“When anger tries to burn up my tabernacle, I will look to the goodness of God, Whom anger never touched… And when hatred tries to darken me, I will look to the mercy and the martyrdom of the Son of God…”4 (St. Hildegard of Bingen) When we find ourselves consumed by the sin of wrath, a sure antidote is found in gazing upon the crucified Savior, Who lifted not a finger against His persecutors, never once cried out against them, never once fought back. “Picture to yourself all the torments and indignities of His Passion, and amazed at His constancy, blush at your own weakness.”5 (Dom Lorenzo Scupoli)
Here, we see the virtue of humility come to our aid in the combat against wrath, for wrath is intimately linked with pride via self-justification of one’s seemingly “righteous” anger, an aspect of wrath which seems to me to speak to the inability to see clearly through one’s rage, as outlined above. As Evagrius notes, wrath “darkens the soul,”6 and this darkening causes the Christian to be lost in their own stormclouds within. Humility shines a light through these clouds, and allows us to see clearly once again.
With humility comes mercy and compassion towards others, a sure way of putting out the fires of wrath, for “the limpidity of mercy is known for patience in bearing injury, and the perfection of humility, when it rejoices in gratuitous slander”7 (St. Isaac the Syrian), and injury (either perceived or real), is the great spark that sets the sin of wrath into motion. “If you are truly merciful, when you are wrongfully and cruelly deprived of what is yours, you will not be angry within or without…”8 (St. Isaac the Syrian)
“When I’ve struggled with “anger” in the past, I’ve often thought, at the moment, that I was being reasonable. Nonetheless, more often than not, I’ve looked back on those moments of anger only to realize that this was only half-the-truth. Reason may have been operating, but there was likely a dimension within myself that wouldn’t entertain an alternative viewpoint. For this reason, St. Thomas Aquinas suggests, as the spiritual master he is, that to counterbalance the vice of Wrath (anger, when it isn’t righteous) we apply meekness.
What I often observe, however, which is where this gets tricky, is too quickly we jump to the assumption that our anger is righteous. In that moment, our fallen nature is no longer at play, we have become as immaculate as the Virgin Mary and her Son, at least in a passive manner, gazing outwardly with rage and discontent. If we have to justify our anger as “righteous” we may actually be too occupied with our own moral disposition than what we are meant to be focused on in a spirit of love for the good.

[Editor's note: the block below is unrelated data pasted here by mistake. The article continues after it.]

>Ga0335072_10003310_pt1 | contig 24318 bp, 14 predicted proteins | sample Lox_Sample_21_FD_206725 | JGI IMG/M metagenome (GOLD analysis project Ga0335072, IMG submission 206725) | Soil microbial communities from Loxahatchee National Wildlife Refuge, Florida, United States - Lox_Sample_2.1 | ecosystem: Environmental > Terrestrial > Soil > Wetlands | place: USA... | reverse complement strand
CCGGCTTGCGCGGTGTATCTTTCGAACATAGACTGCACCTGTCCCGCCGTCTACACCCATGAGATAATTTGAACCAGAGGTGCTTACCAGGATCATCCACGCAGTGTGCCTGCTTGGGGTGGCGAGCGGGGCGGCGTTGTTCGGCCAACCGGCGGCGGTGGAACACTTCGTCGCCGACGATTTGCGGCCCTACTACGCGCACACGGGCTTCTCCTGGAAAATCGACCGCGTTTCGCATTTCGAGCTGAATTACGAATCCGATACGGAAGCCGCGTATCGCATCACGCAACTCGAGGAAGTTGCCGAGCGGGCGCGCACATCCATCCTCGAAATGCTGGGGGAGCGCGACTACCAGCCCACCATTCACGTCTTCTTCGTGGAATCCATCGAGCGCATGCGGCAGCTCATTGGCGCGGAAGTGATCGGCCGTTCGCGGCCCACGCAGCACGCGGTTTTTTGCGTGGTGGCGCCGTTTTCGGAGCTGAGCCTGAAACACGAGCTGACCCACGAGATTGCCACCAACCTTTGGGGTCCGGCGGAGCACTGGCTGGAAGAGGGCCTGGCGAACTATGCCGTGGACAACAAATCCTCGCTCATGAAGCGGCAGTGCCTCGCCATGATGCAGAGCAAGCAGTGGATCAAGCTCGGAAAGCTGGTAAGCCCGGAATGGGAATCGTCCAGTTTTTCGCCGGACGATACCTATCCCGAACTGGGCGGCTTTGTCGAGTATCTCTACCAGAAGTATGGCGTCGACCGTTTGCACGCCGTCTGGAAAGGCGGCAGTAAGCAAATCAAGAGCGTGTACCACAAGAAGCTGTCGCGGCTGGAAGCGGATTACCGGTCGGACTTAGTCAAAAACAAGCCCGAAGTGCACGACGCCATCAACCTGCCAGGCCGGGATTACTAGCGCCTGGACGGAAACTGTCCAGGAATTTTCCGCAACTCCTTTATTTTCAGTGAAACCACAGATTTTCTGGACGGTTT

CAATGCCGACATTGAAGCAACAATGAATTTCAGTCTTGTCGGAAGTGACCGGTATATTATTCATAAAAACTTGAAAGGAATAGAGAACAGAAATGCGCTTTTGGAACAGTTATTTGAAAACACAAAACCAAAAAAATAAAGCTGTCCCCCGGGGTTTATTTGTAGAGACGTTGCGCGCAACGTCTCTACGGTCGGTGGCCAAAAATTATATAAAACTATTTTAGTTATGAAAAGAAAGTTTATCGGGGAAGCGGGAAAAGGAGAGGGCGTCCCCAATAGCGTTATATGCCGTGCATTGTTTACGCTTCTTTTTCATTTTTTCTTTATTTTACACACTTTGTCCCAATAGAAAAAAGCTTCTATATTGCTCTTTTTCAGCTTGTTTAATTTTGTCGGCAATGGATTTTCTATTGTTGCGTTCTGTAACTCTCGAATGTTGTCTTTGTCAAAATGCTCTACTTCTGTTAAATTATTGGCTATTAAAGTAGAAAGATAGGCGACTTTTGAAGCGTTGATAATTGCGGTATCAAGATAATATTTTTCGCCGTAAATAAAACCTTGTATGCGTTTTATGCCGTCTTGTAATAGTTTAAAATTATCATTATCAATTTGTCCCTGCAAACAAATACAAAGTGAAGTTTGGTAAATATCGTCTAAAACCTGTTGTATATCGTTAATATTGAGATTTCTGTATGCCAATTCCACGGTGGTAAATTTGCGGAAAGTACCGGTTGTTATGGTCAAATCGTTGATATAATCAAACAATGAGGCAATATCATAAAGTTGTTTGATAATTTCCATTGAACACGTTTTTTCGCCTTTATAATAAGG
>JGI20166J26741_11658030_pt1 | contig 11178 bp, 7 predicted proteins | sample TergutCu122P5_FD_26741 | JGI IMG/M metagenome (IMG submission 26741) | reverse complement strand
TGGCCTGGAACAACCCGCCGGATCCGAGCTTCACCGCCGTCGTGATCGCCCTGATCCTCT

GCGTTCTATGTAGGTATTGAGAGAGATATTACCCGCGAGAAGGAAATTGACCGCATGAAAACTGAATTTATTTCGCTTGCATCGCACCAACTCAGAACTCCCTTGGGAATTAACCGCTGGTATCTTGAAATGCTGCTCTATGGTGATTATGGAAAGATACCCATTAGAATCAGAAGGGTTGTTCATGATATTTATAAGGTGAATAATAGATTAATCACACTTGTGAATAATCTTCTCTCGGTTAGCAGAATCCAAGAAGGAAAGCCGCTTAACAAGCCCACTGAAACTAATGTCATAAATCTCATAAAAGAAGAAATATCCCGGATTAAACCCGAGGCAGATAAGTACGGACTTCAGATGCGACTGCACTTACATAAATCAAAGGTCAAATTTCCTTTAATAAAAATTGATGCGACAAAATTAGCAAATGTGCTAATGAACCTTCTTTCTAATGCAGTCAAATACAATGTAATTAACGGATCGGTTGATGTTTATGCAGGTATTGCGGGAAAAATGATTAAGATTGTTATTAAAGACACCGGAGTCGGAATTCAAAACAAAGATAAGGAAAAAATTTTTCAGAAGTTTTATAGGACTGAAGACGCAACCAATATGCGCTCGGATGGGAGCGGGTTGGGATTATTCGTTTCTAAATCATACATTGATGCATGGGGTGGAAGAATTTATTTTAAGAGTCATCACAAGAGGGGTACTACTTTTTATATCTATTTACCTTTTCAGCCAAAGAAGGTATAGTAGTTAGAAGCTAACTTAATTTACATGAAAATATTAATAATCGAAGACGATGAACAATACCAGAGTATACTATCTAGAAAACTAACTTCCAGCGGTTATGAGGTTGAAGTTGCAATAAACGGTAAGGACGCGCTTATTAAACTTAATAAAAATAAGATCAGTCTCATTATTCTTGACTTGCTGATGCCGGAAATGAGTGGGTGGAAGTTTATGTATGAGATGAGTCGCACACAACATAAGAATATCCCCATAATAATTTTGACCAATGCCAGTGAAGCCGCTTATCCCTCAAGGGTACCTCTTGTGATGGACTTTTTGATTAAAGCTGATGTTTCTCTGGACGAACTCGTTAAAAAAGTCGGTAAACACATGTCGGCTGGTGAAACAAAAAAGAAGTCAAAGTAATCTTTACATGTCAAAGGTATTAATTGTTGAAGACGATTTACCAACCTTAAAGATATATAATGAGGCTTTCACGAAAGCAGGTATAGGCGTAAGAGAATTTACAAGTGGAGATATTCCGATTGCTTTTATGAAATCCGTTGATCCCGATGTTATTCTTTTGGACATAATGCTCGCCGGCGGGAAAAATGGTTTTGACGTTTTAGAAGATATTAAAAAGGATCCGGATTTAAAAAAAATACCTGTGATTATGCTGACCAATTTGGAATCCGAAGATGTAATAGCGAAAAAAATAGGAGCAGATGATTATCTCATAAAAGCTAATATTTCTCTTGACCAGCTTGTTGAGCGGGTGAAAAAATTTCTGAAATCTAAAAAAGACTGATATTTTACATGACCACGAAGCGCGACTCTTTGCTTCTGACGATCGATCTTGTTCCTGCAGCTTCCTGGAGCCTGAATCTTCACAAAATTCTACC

I’d like to suggest that a regular arrival at the passion “anger” can lead us down a path that is to cause us to become untrustworthy most especially to ourselves, and simply being open to this possibility is of itself a sign that perhaps our anger isn’t disordered. Or even admitting where it is imperfect, concretely. As the “Imitation for Christ” insists: the passionate man is untrustworthy.
Here one may condemn the errors of emotivism, but in practice, they cannot distinguish between their own interior battle with integrity and truth.
What are signs that our way of thinking, our inclination to be angry in a disproportionate (unreasonable manner) has taken over? One is “murmuring.” It is the habit of complaining, whereby we never delight in any improvement, but always “to on to the next thing.” In Catholic circles, this is often tagged as an ‘actively disengaged’ Christian. They are not part of the building up of the Kingdom, nor even the tearing down of structures, they simply only find fault and then consume rage like popcorn. Rather than looking towards the dysfunction with a sense of one’s own potential to have fallen into the same errors, they look at it as though lofty and self-sufficient. And it’s in this anger that often, years later, looking back through the lens of grace, one comes to the terms with their own hypocrisy. That is definitely an ongoing experience in my life – but maybe I’m alone in that.
Meekness in the face of disordered anger is really only possible by the power of the Holy Spirit that gives us “competence” or “self-control.” Both of these things mean to have a strong mind, whereby the flare-up of passion does not trump a discernment process, nor a process that is quick to factor in our own fallen-ness. The mind bends to possibilities that run contrary to the accusations that derive from our passions, and meekness is a habitual act within the soul to assess anger.
Meekness does not denounce anger, but it keeps it hinged to reason, whereby it excludes it when as a passion it is unreasonable, or it moderates it and channels it to something proactive, creative, and redeeming, when it is rooted in the right spirit of things. Without meekness man is lost to his passions, he lacks the Holy Spirit in his mind, and his own discernment cannot be trusted. In this sense we must admit that the sin of wrath is both an addiction and a sign of a weak, broken, mind that thinks itself strong, righteous, and intelligent.
I remember a number of years ago promoting the integration of meekness into our spiritual lives only to receive very livid Christians demanding that meekness was a vice. They were certain about this, and could not dare to quiet themselves before Christ’s Sermon on the Mount. For this reason, Scripture can be the cold water poured upon our passions.”
Love, pray for me,
1 – Institutes, “On the Eight Vices”
2 – ibid.
3 – A Century of Spiritual Texts, 30
4 – Scivias, IV:7
5 – The Spiritual Combat, 52
6 – Praktikos, 23
7 – On Ascetical Life, VI:8
8 – ibid., VI:9